Water Protection Network and Partners Stop the New Madrid Levee!
By Kim Knowles, Praire Rivers Network
Great news regarding the New Madrid levee project! In a valiant final act to protect both people and wildlife, the Obama Administration issued a decision making it nearly impossible for the Army Corps of Engineers to build the New Madrid Levee.
Water Protection Network member Prairie Rivers Network has blogged about this horrible boondoggle. If built, the levee would cut off a vitally important connection between the Mississippi River and its backwater habitat. In fact, the connection is the last of its kind in Missouri. By cutting off that connection, the levee would destroy more than 50,000 acres of wetlands that give life to hundreds of species of fish, waterfowl and migratory birds, like the wood duck chicks pictured above. The levee would also increase the risk of flooding to towns like Cairo, Olive Branch, and Metropolis. Residents in each of these towns have seen their homes and livelihoods destroyed by flooding. With Obama’s final act these precious resources and communities will be spared.
Through the Council on Environmental Quality, the Obama Administration brokered an agreement between the Army Corps of Engineers and the United States Fish & Wildlife Service that sets forth key requirements that the Army Corps would have to meet to build the New Madrid levee project. A review of the agreement shows that CEQ was clearly troubled by the repeat failings of the Corps.
“It is clear that the Corps has not found a way to fully mitigate the wetland values and functions that would be lost, or the fish and wildlife impacts of [constructing the levee],” (CEQ Resolution at 8-9) “despite the development of seven EIS documents and dozens of project alternatives since 1975.” CEQ Resolution at 9.
“[The Corps’ plan] includes unacceptable adverse impacts on fish spawning and nursery areas, wetlands, and migratory waterfowl and shorebirds, and the loss of irreplaceable floodplain that is nationally important and important to the state of Missouri. Continued work on this project has failed to develop acceptable alternatives. [We] find that further analysis is unlikely to resolve these issues and does not warrant further public expenditures on the current design.” CEQ Resolution at 10.
The CEQ resolution describes the steps the Corps would have to take to meet its legal requirements to fully mitigate the environmental impacts of the project. To fully mitigate the impacts, the Corps would have to create a new river floodplain connection on the Mississippi River that allows fish unrestricted access to the floodplain before moving forward with this project. Because there are no remaining connections of this sort in the area, the Corps could not meet this requirement without removing existing levees. Additionally, full mitigation would require the preservation of a natural hydrologic connection between the Mississippi River and Big Oak Tree State Park (which is located within the Floodway) and the maintenance of a significant amount of natural flooding within the entire New Madrid Floodway.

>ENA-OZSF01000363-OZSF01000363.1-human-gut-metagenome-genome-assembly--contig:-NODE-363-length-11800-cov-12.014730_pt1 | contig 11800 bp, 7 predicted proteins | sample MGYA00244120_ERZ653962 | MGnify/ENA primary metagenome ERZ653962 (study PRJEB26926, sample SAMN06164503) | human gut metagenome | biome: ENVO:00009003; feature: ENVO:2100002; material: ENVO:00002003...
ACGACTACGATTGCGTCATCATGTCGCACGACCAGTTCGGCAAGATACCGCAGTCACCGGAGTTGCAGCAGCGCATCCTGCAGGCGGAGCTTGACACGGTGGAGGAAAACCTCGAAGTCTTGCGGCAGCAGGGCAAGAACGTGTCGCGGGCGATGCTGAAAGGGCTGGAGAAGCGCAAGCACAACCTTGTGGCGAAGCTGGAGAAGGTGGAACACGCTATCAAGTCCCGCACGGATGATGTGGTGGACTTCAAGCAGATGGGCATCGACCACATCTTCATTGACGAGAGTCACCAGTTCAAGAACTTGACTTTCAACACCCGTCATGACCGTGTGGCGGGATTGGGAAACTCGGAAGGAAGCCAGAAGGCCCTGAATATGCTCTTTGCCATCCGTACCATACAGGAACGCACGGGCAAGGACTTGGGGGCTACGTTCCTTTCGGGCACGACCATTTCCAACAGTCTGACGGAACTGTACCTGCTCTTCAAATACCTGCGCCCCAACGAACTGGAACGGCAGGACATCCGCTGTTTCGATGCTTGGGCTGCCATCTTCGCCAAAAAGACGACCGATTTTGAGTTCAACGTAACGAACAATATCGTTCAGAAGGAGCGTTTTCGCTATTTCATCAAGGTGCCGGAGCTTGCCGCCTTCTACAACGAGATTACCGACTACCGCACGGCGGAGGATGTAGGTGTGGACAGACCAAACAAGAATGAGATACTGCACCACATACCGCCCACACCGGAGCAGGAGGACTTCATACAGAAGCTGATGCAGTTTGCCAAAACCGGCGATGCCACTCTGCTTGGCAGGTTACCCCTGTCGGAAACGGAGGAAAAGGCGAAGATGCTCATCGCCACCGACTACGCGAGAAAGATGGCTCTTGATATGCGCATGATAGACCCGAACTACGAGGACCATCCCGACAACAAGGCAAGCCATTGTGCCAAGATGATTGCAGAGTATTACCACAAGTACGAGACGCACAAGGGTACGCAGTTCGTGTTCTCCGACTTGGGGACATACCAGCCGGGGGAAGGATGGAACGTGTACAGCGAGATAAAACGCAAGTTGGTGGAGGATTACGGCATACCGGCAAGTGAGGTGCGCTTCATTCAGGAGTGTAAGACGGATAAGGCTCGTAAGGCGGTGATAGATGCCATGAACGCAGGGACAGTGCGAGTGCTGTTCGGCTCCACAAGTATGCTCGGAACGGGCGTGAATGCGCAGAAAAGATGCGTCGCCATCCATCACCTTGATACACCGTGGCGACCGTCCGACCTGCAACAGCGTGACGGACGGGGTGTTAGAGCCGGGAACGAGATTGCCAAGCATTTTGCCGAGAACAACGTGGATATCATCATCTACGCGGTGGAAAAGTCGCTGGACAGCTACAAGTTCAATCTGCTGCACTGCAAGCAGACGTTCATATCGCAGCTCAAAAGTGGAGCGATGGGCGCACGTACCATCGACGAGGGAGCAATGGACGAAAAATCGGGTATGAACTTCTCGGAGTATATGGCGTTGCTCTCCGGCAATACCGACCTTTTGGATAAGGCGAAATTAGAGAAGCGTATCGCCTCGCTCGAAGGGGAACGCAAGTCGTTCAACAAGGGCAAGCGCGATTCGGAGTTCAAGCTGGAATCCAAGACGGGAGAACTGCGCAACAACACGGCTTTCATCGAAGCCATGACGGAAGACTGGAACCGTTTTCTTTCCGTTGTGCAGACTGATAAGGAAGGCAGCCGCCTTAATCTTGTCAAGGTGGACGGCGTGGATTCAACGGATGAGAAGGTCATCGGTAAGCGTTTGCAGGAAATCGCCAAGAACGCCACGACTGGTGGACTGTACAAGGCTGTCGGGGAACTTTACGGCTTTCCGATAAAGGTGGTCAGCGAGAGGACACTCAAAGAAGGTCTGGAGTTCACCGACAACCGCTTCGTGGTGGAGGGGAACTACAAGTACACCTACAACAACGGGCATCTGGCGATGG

We believe these requirements create insurmountable obstacles
to the building of the New Madrid levee.
How did we accomplish this great victory? In every sense of the word, it was truly a collaborative effort. The National Wildlife Federation provided stellar leadership, while partnerships with citizens and leaders of Cairo, Olive Branch, and Metropolis provided influential stories that clearly moved CEQ to a strong resolution. Other key collaborators included the National Association for the Advancement of Colored People (IL and MO), Prairie Rivers Network, American Rivers, Great Rivers Environmental Law Center, Illinois Sierra Club, Great Rivers Habitat Alliance, Kentucky Waterways Alliance, IL Sierra Club, and the Missouri Coalition for the Environment.
Together we employed a variety of strategies including in-district and Capitol Hill meetings with key members of Congress, meetings with federal and state agency directors, letters from community leaders and environmental groups, citizen petitions, phone calls, earned media and a robust social media campaign. And together we did #stopthelevee.
Congratulations to us! In these troubling times, we must take the time to celebrate our victories and take solace in the strength of our collaborations. If need be, we’ll rise up once again and resist any attempt to resurrect this ill-fated project.